“Bon Voyage, Charlie Brown”: Charles Schulz’s Last Peanuts Movie Turns 40

“Bon Voyage, Charlie Brown”: Charles Schulz’s Last Peanuts Movie Turns 40

Between 1980 and 1988, young me told anyone who asked (and some people who didn’t) that my favorite movie of all time, bar none, was Bon Voyage, Charlie Brown (and Don’t Come Back!!). I’d seen it exactly once.

This month, I watched my childhood favorite movie for the second time. (It’s currently available on CBS All Access, albeit unfortunately in the cropped-to-widescreen version released on DVD in 2015.) Like Heartbeeps, it’s a relatively obscure movie that made a deep impression on me, and deserves to be more widely seen.

Among Peanuts fans, it’s notable as the last theatrical appearance by Charlie Brown and friends during their creator’s lifetime. After A Boy Named Charlie Brown (1969), Snoopy, Come Home (1972), and Race for Your Life, Charlie Brown (1977), Bon Voyage marked the end of Charles Schulz’s two-decade run atop the cultural zeitgeist.

The strip would run for two more decades and remain popular, but Schulz mellowed as a writer, churning out cookie jokes while cartoonists who grew up on his work pushed the funny pages into newly authentic family drama (Lynn Johnston’s For Better or For Worse) and intellectual deep waters (Bill Watterson’s Calvin and Hobbes). Jim Davis’s Garfield, whose lacerating takedowns and lovable slovenliness made him a Bill Murray for the Saturday-morning set, became the first comic-strip commercial juggernaut to seriously rival Peanuts for pop-culture ubiquity.

There’s a distinctly loose feel to Bon Voyage, which has a scant plot even for its modest 76-minute running time. As you’d expect, the film is in large part a travelogue. Nearly half of the film’s length covers the stretch from the time Linus greets Charlie Brown with suitcases in hand (“Good morning, fellow exchange student!”) to the point the two friends are camped outside an eerie mansion where they’ve been invited by a mysterious letter.

The movie never explains exactly how Violette, a girl Charlie Brown’s age, found out about his selection for a student exchange program before he did and sent a letter that was in his mailbox when he got home from school. But never mind those minor details. As a four-year-old child, I was transfixed by the epic journey, which involved an airplane flight (something I wouldn’t experience until I was a tween), a double-decker London bus, a hovercraft across the English Channel, and a rented car driven by Snoopy.

What most impressed me was the fact that the kids are traveling alone. Charlie Brown, Linus, Peppermint Patty, and Marcie map their own course, order their own restaurant food (albeit after struggling with the British dialect of the waiter, one of several adults who speak intelligibly in a rare departure from the franchise’s trumpet-voice norm), and, in the boys’ case, fend for themselves when Violette’s ill-humored uncle refuses to admit them.

The movie’s full of moments of melancholy beauty reminiscent of the World War I fantasy sequence from It’s the Great Pumpkin, Charlie Brown (1966). No wonder: like that sequence, Bon Voyage was inspired by Schulz’s own wartime experiences.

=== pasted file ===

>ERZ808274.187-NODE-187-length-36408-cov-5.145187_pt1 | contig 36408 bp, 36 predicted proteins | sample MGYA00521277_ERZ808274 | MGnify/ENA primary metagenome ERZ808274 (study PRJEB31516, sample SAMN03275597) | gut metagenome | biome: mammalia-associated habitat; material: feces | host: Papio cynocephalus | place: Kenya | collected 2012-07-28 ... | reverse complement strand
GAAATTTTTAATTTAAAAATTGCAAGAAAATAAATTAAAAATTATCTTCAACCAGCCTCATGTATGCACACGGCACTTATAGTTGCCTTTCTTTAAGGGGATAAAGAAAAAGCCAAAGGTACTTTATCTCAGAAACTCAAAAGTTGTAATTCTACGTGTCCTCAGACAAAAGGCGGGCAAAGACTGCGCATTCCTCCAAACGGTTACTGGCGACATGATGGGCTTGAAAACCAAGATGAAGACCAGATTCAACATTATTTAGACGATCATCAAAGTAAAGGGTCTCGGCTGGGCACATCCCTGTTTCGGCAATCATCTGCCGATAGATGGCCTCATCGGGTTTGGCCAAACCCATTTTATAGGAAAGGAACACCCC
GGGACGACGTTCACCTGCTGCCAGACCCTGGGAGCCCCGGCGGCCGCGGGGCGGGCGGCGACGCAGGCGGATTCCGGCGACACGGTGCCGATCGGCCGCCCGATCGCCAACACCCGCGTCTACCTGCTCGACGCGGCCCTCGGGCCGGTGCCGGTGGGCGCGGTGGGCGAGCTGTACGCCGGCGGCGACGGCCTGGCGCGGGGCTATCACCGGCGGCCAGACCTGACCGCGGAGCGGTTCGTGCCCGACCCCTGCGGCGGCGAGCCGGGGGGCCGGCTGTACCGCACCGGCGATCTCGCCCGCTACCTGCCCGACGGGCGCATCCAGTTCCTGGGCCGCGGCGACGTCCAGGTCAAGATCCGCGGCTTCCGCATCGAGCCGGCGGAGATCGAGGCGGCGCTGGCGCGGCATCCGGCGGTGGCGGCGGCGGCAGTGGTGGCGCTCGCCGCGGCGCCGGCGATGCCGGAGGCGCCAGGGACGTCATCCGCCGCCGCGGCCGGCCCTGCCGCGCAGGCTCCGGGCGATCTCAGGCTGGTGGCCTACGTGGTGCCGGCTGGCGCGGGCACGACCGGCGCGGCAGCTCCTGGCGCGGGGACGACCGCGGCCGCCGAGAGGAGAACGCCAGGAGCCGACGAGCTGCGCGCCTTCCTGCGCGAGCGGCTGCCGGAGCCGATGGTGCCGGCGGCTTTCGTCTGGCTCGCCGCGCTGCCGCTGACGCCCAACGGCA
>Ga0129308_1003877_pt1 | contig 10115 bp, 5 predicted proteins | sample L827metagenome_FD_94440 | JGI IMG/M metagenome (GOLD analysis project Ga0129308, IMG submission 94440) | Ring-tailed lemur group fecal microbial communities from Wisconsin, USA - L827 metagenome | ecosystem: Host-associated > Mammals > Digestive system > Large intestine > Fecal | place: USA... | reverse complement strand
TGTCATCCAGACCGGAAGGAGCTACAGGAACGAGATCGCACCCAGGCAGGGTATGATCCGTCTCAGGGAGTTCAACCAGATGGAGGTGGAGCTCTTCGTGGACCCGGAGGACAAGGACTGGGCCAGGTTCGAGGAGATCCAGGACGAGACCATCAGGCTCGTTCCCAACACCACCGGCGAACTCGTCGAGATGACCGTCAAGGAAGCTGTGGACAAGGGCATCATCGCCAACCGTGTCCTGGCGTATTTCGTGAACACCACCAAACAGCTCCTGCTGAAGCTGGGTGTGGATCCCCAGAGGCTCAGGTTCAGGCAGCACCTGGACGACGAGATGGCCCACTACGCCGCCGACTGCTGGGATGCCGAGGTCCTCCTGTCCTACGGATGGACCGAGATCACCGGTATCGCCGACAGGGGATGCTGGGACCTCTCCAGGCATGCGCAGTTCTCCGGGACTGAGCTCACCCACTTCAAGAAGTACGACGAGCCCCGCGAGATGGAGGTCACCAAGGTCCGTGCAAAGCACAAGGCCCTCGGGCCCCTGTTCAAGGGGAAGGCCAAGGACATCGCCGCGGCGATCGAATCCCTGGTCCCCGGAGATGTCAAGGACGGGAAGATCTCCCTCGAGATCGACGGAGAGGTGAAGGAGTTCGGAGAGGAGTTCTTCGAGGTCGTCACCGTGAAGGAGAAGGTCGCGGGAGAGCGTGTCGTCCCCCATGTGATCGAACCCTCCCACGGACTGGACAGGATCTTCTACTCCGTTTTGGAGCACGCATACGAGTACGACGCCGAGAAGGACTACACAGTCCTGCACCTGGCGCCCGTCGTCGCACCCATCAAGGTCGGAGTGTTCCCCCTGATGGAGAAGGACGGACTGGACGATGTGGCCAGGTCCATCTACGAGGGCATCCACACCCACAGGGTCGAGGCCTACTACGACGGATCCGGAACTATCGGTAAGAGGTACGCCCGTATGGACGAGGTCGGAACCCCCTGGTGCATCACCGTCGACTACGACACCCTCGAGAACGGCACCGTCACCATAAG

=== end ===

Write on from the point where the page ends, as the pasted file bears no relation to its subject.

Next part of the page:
During World War II, Schulz was billeted for several weeks at the Château Malvoisin; he retraced his steps in the ’70s, accompanied by Peanuts animation mastermind Bill Melendez. Not only would the estate inspire the movie’s “House of the Bad Neighbor” (Château du Mal Voisin), Charlie Brown and Linus curl up in a semi-sheltered corner of the courtyard just as Schulz and his fellow soldiers did in 1945.

In 1983, the special What Have We Learned, Charlie Brown? picked up where Bon Voyage left off, on the unlikely premise that Sally was genuinely curious about what her big brother learned while abroad. Charlie Brown takes a break from making a photo album to recount the kids’ trip home, which we learn involved a detour to Omaha Beach and Flanders Fields.

“You just got done talking about World War II, and now it’s World War I?” says an exasperated Patty, doubtless voicing the sentiments of many of the show’s young viewers; it was only shown once more. (What Have We Learned is now a little tricky to find online — it’s part of a digital three-fer with You’re Not Elected, Charlie Brown.)

Still, Schulz was proud of having proved “that the characters of Charlie Brown, Linus, Snoopy and the others were close enough to being real to handle delicately a subject that other animated characters would destroy.”

Schulz’s impulse to have the Peanuts characters teach history later led to the awkward 1988-89 miniseries This Is America, Charlie Brown, which you may have experienced if you let a home video release of A Charlie Brown Thanksgiving keep playing; suddenly Charlie Brown et al are little Pilgrim kids, puking on the Mayflower as Linus spouts comforting bromides about the rapprochement between setters and indigenous peoples.

That’s best to avoid, but it’s well worth taking a couple of your quarantined hours to hop on the hovercraft with Charlie Brown. Bon Voyage and What Have We Learned are perhaps the most reflective entries in classic Peanuts animation, and these are characters who excel at quiet moments — as we all learn every year when Linus raises his hand during a rehearsal for the school Christmas pageant and says, “Lights, please.”

Jay Gabler